Robert R. Church Jr. and the Black Freedom Struggle in Memphis

robertchurch The following is a guest post from Dr. Elizabeth Gritter, Assistant Professor of History at Indiana University Southeast.

Robert R. Church, Jr., an under-recognized figure of the black freedom struggle, was born in Memphis, Tennessee, in 1885. The son of Robert R. Church, Sr., perhaps the first black millionaire in the nation, and the younger half-brother of Mary Church Terrell, the famed women’s and civil rights advocate, Bob Church, as he was commonly known, believed in formal politics as the key way for achieving first-class citizenship for African Americans. He believed that it was crucial to work in the two-party system and that the Republican Party held the most promise for achieving gains. He became the most prominent black Republican in the country by the 1920s and remained Republican until he died in 1952. He fiercely fought for the party to embrace civil rights stances, and his views were colored by the Republican Party’s actions for African Americans during the Civil War and Reconstruction, as opposed to black Americans of the younger generation, who, like many other African Americans, turned to the Democratic Party during the New Deal years of the 1930s.

Unlike most black southerners, black Memphians could vote and exercise political leverage at the polls after the end of Reconstruction and into the twentieth century. Reasons included state political conditions, skilled black leadership, a mobilized black public, and white machine politics. Edward H. Crump, one of the most dominant political bosses in U.S. history, began his political ascent by 1909, when he was elected mayor. The most powerful political figure in Memphis until he died in 1954, this white Democrat incorporated African Americans into his political machine. His manipulation of black votes has been commonly written about; less well known is that a two-way street existed in which black Memphians exercised political leverage. Gains that they achieved included better job opportunities, improved public services, and the election of their candidates of choice at the polls. They also used politics as a forum for speaking out for racial justice. In 1914, for instance, the Colored Men’s Civic League successfully pressured Crump to have Thomas Dixon’s play The Leopard’s Spots banned from showing in the city because of its negative treatment of African Americans.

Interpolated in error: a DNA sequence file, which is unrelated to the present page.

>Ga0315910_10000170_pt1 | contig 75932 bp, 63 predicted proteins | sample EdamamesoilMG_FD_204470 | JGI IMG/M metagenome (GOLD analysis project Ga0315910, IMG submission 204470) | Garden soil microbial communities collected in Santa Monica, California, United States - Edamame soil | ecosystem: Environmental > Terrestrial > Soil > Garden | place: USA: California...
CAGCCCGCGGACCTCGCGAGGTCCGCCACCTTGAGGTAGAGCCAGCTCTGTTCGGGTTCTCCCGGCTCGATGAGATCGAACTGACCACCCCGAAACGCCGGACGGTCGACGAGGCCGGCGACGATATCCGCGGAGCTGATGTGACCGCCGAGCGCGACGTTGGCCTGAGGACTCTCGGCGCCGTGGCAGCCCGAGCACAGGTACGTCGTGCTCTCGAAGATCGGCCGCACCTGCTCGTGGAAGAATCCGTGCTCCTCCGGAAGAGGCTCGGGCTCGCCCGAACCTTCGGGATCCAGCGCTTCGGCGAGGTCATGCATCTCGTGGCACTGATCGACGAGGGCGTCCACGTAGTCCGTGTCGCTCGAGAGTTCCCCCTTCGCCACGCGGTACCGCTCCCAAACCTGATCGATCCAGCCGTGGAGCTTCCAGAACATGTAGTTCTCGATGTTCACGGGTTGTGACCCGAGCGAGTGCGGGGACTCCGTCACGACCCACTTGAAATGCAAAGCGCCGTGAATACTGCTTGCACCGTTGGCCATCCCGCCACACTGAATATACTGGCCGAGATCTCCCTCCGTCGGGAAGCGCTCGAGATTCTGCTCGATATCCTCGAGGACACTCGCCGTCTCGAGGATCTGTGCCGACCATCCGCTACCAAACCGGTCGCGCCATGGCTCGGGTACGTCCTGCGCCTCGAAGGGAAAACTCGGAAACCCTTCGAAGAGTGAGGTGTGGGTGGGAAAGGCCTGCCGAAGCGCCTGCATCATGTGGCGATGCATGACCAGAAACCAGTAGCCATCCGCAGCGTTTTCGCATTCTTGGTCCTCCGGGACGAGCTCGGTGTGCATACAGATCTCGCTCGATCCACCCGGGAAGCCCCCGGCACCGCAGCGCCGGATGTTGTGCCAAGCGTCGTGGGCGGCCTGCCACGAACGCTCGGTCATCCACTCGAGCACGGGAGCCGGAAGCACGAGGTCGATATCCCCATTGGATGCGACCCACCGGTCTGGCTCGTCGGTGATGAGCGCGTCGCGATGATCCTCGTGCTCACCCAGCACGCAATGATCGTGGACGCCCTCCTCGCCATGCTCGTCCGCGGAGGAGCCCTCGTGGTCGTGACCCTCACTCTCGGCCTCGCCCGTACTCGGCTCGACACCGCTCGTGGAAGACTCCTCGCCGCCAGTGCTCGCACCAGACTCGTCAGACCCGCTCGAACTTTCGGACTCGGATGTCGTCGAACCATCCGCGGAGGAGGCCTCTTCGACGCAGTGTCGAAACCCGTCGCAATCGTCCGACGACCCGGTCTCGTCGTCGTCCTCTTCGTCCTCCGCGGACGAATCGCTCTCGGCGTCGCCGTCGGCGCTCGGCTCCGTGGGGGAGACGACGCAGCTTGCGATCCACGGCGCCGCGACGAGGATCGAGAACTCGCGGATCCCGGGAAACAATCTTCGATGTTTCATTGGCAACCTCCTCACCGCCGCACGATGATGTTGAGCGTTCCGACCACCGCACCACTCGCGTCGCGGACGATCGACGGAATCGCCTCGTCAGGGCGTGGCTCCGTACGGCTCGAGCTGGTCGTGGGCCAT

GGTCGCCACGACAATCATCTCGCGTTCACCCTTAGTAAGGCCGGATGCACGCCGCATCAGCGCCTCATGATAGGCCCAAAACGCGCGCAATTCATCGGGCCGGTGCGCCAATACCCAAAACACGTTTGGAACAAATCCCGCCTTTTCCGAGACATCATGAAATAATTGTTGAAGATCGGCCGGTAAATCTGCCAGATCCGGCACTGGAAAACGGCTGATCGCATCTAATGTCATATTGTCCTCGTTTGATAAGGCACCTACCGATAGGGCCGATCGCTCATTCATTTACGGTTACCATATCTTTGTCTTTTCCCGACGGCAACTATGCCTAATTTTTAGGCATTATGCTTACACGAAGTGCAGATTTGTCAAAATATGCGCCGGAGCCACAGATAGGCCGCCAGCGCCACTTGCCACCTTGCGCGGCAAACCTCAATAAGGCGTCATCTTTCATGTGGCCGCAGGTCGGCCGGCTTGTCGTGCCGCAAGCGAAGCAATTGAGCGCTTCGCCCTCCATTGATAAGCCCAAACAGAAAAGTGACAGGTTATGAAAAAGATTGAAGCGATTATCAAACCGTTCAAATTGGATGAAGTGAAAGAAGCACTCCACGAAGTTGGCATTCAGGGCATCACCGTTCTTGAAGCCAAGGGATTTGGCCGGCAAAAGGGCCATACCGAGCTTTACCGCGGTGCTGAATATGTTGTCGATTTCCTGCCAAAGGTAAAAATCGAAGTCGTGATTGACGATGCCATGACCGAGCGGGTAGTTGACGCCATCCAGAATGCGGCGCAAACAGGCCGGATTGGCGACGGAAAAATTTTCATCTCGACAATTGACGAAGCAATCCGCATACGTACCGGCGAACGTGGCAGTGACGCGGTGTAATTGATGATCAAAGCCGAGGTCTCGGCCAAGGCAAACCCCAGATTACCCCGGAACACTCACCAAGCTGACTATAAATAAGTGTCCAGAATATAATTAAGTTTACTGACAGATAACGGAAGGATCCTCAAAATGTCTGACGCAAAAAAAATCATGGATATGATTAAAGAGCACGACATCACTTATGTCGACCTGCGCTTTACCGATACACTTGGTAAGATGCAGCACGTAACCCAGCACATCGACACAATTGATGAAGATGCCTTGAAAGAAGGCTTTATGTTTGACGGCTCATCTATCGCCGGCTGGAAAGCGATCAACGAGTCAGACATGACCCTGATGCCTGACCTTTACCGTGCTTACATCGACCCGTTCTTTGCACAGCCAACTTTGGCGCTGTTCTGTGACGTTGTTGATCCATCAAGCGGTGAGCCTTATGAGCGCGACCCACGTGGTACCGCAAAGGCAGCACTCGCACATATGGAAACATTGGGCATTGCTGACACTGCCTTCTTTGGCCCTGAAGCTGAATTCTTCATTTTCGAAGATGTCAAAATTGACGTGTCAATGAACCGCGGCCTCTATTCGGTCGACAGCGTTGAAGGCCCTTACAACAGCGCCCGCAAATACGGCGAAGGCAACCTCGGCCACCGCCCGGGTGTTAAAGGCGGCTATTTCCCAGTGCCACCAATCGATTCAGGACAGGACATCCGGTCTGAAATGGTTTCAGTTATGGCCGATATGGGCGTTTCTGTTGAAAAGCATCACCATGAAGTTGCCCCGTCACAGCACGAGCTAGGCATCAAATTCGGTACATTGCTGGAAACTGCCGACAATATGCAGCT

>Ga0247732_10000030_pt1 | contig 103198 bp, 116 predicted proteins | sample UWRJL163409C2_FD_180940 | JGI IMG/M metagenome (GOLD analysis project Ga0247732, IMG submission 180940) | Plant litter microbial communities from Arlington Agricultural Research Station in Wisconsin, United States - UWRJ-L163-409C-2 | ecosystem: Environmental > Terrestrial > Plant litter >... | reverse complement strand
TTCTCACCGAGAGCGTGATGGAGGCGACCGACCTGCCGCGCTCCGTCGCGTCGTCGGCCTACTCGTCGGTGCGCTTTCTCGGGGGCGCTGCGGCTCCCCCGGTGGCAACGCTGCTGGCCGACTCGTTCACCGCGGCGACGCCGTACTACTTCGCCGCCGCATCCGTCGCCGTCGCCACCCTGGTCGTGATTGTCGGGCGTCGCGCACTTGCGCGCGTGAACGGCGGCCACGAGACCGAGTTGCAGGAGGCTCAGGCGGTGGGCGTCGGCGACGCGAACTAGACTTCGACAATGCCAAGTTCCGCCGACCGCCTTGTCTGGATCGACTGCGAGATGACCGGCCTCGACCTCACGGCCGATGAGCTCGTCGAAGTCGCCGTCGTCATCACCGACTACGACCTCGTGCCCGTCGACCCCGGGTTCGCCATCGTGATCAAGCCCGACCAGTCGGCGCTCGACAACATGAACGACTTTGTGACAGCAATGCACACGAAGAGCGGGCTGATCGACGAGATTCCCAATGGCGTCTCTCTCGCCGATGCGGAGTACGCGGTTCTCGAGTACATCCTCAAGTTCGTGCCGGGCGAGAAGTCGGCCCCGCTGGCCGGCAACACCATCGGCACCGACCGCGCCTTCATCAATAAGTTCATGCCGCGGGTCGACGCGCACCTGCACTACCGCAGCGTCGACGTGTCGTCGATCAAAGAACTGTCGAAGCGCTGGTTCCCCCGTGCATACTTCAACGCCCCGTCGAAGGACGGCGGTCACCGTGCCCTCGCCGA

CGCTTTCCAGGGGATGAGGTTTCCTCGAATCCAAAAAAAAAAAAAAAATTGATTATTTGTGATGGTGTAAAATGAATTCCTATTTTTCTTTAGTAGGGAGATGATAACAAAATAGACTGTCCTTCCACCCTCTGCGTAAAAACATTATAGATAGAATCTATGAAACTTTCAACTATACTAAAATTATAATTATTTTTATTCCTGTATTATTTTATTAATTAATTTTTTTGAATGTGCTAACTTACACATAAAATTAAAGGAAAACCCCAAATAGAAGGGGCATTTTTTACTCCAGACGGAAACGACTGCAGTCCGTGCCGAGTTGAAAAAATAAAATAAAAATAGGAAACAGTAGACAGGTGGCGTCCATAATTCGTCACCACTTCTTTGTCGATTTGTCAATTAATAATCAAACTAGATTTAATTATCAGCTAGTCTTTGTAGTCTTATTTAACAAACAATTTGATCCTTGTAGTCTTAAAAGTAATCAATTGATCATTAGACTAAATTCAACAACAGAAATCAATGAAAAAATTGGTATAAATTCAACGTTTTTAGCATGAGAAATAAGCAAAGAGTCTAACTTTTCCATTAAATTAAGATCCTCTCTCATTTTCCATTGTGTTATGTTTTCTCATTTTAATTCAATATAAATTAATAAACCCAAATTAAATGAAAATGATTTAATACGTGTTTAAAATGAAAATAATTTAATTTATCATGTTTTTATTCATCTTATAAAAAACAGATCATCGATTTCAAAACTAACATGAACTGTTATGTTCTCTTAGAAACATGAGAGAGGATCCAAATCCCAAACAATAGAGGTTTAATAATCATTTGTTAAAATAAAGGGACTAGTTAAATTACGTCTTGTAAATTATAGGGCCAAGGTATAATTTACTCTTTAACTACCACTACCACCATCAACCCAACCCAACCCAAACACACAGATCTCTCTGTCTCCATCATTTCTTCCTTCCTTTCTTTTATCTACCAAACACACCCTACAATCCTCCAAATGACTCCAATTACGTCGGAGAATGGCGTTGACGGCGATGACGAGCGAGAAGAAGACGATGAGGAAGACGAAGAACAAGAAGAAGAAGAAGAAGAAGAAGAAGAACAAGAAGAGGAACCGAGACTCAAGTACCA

For Bob Church, his background and wealth contributed to his desire and ability to use politics as a strategy for racial advancement. He grew up in a neighborhood that included black political officials, and he and his father were connected with Booker T. Washington, Ida B. Wells, W. E. B. DuBois, W. C. Handy, and other luminaries of black politics and culture. Church, Jr., inherited wealth from his father and used it to further his goals. He funded local black political campaigns, contributed to the Republican Party as a way of exercising influence, and refused to accept any political appointments, although offered two by presidents, because of his desire to independently exert political leverage.

Church served as a delegate to Republican National Conventions starting in 1912, and his rise to political heights really took off with his formation of the Lincoln Republican League in 1916 in Memphis. He mobilized black Memphians in a way that attracted regional and national attention, spurring him to form the Lincoln League of America in 1919, which brought together black Republicans from across the country in part as a protest against racial violence taking place that year. This league led to his further recognition by Republicans nationally, catapulting him to become the leading black Republican in the country in the 1920s; he met with presidents and took part in state and national campaigns for the Republican Party.

To be sure, Bob Church was not immune from opposition and criticism from both whites and blacks. He was sent a noose anonymously in the 1920s. He and black Memphians faced bombings during one campaign effort. Some black Memphians resented him because of his wealth and light skin. African Americans criticized him for the fact that Lincoln League of America officials received political appointments, leading them to think that the league had selfish motivations, and Crump turned against Church in 1940, leading to his exile from Memphis. Yet, Church was also widely praised and respected by African Americans and even some whites for his political work and ambitions.